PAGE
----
I’m Fracking Concerned

That sounds better than saying, “I’m hydraulic fracturing” concerned.

Fracking, or hydraulic fracturing, is a technique used by oil and gas industries to locate and release untapped fossil fuels in the earth. The technique introduces chemically treated (including heavy amounts of salt) water underground and into porous rock to release trapped resources.

Why am I concerned? The answers to the following questions were gathered from multiple stories on the subject by Associated Press writers, Julie Carr Smyth, Kevin Begos, Mary Esch, and Justin Juozapavicius.

The term fracking is new, but is the technique new? Hydraulic fracturing, first done in the US over 60 years ago, and has been done over 2 million times since. In fact, from what I read, approximately 90 percent of all active US gas wells were hydraulically fractured.

So why all of the fuss now? It’s happening on a much larger scale, given the growing scarcity of easily accessible fossil fuel deposits. Vertical drilling released a small amount of usable gas for a lot of effort and expense. Drilling down then horizontally releases more resources from the earth, but takes lots of water. Massive amounts. Like millions of gallons.

And that’s bad… how? About 90% of the heavily salted water pumped into the ground stays there. The 10% that resurfaces with the gas is radioactive and mixed with crud. And it’s susceptible to entering our drinking water. Some waste treatment plants handle frack water, but none fully treat it to strict drinking standards. The partially treated water is then released into rivers and streams, and assumed to be diluted to safe levels by the time it travels downstream.

What?? Studies show that radioactive particles may be within safe ranges downstream (whatever “downstream” means), but bromides don’t dilute easily. In fact, when bromides mix with chlorine in public water plants, it can affect the central nervous system, liver, kidneys and heart, and possibly cause rectal, colon and bladder cancer.

What’s the chance of that happening? Recently, high bromide levels were detected in Pennsylvania rivers. Gas companies are expected to stop transporting frack water to water treatment plants in that area.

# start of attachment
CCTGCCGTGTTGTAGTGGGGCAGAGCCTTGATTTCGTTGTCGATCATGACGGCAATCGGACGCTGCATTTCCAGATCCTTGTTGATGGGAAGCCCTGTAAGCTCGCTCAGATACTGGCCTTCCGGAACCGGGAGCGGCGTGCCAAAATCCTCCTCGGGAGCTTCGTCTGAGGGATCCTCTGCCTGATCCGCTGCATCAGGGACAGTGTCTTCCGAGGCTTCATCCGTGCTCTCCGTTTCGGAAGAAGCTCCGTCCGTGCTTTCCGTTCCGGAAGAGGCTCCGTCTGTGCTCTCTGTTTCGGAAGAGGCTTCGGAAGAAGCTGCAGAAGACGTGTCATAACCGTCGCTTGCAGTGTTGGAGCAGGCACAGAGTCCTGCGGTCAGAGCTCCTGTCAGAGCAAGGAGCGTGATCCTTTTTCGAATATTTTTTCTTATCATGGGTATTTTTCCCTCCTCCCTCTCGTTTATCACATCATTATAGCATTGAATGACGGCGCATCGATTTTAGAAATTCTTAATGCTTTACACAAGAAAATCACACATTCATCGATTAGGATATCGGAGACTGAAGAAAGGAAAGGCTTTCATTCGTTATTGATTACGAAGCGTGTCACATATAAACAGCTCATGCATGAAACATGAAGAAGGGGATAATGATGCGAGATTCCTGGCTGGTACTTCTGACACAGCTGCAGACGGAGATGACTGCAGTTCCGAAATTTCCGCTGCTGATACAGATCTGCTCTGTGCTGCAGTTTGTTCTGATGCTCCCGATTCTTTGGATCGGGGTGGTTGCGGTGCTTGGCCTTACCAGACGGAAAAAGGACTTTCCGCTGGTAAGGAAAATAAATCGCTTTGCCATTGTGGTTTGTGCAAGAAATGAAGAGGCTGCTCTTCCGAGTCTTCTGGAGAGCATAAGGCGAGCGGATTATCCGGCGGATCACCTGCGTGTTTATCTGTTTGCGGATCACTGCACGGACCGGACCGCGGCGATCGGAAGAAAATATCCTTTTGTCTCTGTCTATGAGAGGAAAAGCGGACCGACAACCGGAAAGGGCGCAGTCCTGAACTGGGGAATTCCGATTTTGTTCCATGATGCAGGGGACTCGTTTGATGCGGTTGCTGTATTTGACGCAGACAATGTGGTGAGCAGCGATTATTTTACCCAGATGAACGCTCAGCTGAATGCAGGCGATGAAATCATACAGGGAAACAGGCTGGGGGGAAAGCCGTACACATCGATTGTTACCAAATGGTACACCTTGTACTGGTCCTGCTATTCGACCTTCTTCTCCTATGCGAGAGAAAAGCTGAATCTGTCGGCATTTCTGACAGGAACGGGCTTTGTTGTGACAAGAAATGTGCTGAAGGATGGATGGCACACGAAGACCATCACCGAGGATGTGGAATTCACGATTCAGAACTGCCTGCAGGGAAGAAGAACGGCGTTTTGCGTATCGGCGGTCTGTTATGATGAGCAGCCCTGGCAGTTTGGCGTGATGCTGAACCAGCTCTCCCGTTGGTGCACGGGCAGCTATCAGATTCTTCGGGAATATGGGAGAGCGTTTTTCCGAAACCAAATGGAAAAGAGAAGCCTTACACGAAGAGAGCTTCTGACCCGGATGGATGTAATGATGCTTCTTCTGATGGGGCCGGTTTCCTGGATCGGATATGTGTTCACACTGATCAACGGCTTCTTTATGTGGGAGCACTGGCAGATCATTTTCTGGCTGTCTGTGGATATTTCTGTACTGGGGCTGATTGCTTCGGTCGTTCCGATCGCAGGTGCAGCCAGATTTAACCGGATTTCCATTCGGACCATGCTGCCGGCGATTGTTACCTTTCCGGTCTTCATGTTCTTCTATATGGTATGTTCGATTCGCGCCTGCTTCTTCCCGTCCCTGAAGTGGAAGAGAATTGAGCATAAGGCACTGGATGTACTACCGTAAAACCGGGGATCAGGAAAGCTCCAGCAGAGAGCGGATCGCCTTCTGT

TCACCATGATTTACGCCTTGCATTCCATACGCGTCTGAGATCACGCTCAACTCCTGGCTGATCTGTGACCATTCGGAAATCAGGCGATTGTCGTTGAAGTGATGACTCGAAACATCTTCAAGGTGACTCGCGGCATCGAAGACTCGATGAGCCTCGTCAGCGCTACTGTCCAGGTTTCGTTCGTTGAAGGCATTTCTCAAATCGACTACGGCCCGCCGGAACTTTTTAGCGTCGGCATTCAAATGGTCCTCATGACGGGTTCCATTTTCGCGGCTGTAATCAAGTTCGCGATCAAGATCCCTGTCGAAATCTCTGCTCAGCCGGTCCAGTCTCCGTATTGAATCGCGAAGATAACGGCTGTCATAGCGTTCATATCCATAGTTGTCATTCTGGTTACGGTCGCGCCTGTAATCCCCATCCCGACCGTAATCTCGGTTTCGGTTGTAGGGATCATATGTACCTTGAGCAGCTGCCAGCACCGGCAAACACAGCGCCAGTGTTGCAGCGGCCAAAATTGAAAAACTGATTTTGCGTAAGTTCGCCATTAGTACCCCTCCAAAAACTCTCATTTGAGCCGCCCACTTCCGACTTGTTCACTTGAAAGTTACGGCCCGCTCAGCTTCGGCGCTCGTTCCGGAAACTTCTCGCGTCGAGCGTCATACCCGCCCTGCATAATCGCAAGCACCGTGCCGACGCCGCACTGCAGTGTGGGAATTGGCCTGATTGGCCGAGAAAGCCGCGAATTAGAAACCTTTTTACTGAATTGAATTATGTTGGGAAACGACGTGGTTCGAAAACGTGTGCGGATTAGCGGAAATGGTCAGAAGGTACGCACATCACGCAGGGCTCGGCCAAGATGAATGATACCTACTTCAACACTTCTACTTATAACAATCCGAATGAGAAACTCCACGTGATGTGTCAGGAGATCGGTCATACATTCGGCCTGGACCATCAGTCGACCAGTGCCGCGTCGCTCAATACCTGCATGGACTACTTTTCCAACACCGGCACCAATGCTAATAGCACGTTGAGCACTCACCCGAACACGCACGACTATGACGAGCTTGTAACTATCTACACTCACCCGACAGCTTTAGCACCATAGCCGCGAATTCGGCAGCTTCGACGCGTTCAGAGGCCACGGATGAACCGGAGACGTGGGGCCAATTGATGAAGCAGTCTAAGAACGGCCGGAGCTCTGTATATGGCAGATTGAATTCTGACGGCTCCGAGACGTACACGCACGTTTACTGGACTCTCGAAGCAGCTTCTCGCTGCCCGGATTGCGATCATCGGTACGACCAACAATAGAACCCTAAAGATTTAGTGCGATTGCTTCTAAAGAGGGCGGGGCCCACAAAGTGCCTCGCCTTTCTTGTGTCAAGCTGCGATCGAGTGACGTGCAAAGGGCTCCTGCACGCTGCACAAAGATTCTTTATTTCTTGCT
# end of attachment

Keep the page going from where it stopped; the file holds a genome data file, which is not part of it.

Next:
Is my drinking water polluted from fracking? From the process itself? The answers are phrases like, “very unlikely,” and “incredibly remote”. Can it be polluted from the products of fracking? Reports say it probably already is.

So my water is dangerous to drink? Maybe. Depends on where you live. The layer of shale being fracked is at least a mile below the surface. Multiple layers of “impermeable rock” exist between the mined shale and your drinking water . There’s no guarantee that tainted frack water will never find an underground fault and travel to the aquifer. But find comfort in the fact that it is, “very, very unlikely”.

What is really in frack water? Oil and Gas companies inject a fracking cocktail into the ground. Trace chemicals were once secret but can now be found online. Chemicals range from lip-puckering citric acid, to trimethylbenzene, which is known to pucker reproductive systems and deform animal fetuses after prolonged exposure. Sometimes 2-butoxyethanol is used, which is known to destroy red blood cells and damage bone marrow. All of the bad things appear only after prolonged exposure (see the last sentence of ,”Is my drinking water polluted from fracking” question).

In what concentration? Chemicals account for less than 0.5%. The rest of fracking water is water and sand.

So… it’s not as bad as you led me to believe? According to a government report released last week, that 0.5% adds up to almost 800 million gallons of chemicals into the earth over four years in the US alone.

At least we’ve got a handle on well locations so we can monitor this stuff, right? Ever since Edwin Drake’s first well drilling in Titusville, Pennsylvania in the mid 1800s, approximately 350,000 oil and gas wells have been drilled in the state of Pennsylvania alone. More than half of them were never recorded. We have no idea where they are.